If people fulfilled their java urges the same way they carefully shopped for groceries, they would visit five to seven various chain coffee shops regularly — for a blend of different categories.
In fact, it turns out that grocery categories such as dessert toppings, motor oil, candles and refrigerated ethnic foods were some of the leading products that lure customers to separate stores.
In the first test of detailed consumer-buying habits by categories at more than one chain store selling groceries, a team of business school researchers led by Washington University in St. Louis found that shoppers weren’t monogamist or bigamist but rather polygamist in their choice of outlets.
The vast majority — a whopping 83 percent — regularly visited between four and nine chain stores within a year’s time to purchase groceries. Of 1,321 households studied among this rich dataset, only 12 stayed loyal to just one store. More than half, at 51.1 percent, went to the average of five to seven different stores. Eighty-eight households, or six of every 100, went to 10 or more.
So much for store loyalty
Using tracked data from a vendor utilizing a swipe card akin to a loyalty card, the researchers parsed more than $1 million worth of shopping transactions over 53 weeks involving 248 types of products sold at 14 retail chain stores in a large metropolitan market. The study, “Polygamous Store Loyalties: An Empirical Investigation,” was published last month in the Journal of Retailing.
What shoppers want in breadth
In the study, researchers found the top 10 categories of products that change a store’s attractiveness over its competitors, based on the available breadth of the brand assortment.
- Motor oil
- Refrigerated dips
- Refrigerated baked goods
- Dry beans/vegetables
- Moist towelette
- Hairspray / spritz
- Hair accessories
- Automobile fluids/antifreeze
“Store loyalty was pretty much a given in grocery retail,” said senior author Seethu Seetharaman, director of the Center of Customer Analytics and Big Data and the W. Patrick McGinnis Professor of Marketing at Olin Business School. “When people do their shopping, it’s the store close to where they live — location, location, location, like the real-estate mantra.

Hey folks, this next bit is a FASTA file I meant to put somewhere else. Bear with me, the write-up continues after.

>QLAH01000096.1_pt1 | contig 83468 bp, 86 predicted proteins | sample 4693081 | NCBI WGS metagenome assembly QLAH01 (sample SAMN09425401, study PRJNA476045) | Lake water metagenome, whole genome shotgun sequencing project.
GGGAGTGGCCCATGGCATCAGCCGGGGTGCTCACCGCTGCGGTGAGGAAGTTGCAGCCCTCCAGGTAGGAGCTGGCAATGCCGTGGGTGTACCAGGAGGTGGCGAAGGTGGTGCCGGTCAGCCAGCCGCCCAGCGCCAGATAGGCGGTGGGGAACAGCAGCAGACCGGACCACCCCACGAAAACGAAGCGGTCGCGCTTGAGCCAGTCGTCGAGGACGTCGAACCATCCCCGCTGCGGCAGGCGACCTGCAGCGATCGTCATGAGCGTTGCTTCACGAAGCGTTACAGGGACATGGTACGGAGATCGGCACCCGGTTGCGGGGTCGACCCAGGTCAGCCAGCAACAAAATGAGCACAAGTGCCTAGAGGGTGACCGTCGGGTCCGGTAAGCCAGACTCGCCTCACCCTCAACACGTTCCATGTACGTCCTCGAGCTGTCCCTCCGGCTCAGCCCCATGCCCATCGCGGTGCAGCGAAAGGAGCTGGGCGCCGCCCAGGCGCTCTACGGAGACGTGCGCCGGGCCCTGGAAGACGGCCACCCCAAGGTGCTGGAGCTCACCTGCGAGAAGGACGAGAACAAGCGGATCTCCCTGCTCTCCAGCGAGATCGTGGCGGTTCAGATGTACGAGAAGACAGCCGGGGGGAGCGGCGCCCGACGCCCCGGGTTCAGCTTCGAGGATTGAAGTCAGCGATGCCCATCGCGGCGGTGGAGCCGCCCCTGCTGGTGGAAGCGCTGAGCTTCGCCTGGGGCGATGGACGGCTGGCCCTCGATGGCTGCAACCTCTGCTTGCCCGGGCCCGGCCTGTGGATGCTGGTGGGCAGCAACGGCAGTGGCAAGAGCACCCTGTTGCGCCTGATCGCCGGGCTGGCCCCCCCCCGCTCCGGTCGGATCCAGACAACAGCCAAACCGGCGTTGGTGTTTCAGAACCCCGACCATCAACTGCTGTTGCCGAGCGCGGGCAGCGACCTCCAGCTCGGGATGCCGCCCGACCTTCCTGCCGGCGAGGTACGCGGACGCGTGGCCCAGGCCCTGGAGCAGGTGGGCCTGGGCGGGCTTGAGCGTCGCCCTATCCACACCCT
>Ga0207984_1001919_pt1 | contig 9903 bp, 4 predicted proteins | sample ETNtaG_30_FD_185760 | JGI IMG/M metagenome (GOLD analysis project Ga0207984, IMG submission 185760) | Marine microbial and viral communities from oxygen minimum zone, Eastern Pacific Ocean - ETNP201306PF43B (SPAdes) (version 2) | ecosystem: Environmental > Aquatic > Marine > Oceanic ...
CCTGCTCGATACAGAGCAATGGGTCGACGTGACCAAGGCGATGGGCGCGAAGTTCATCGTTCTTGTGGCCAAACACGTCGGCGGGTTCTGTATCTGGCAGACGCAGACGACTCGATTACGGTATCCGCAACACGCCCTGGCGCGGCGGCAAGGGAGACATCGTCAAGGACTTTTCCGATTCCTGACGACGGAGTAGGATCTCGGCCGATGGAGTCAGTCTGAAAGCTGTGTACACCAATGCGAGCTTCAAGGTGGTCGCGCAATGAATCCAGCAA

“Then there is a group of choosy consumers who stop at many stores, shopping for bargains or certain brands or products,” he said. “They’ve been called ‘cherry pickers.’ ” Often, those folks were associated with coupon shoppers.
“That made us do a deeper dive, and we found that people aren’t as store loyal as we thought,” Seetharaman said. “Clearly, people are polygamous. The majority of people are shopping at six grocery stores.”
Consumers tend to shop multiple stores for multiple reasons. In fact, the data showed little loyalty to a single store or handful of stores, but more so to types of products found in a store. Consumers shopped various stories for specific product categories: frozen treats at one grocer, meat and poultry at another, and so on. The researchers called this “intrinsic store-category attractiveness.”
What shoppers want in pricing
Here are the top 10 categories of products that change a store’s attractiveness over its competitors, based on the degree of price consistency (or lack of price variability) over time.
- Dessert toppings
- Refrigerated eggroll / wonton /tortilla wrap
- Pickles / relish / olives
- Peanut butter
- Toothbrush / dental accessories
- Toilet tissue
- Cat litter / dog supplies
- Refrigerated meat / poultry products
- Snack bars / granola bars
- Spaghetti / Italian sauce
“It’s very diffuse,” Seetharaman said of consumers’ purchases from a larger-than-expected list of stores. “Only 40 percent of their basket is coming from their ‘favorite’ store.”
Companies in the grocery, household item and healthy / beauty realm could learn from such a category-intensive study, Seetharaman said. “This gives you a good sense of what you are winning, and how you are winning. But there’s no silver bullet.”
“Will it be a surprise?” Seetharaman asked. “Yes, it will be a surprise,” he said. “The traditional wisdom is: Walmart is an aggressive, everyday-low-price price retailer and Target is the assortment retailer. So let’s say both mass merchandisers … each of them has a certain strategic positioning and therefore thought they attract a certain type of consumer.
“We are upending that wisdom a little bit here: No matter what kind of strategic positioning you have carved out, consumers have a mind of their own. They are choosing to do different things in different categories. And businesses should wise up to this. Even your core customer is buying categories at other shops.”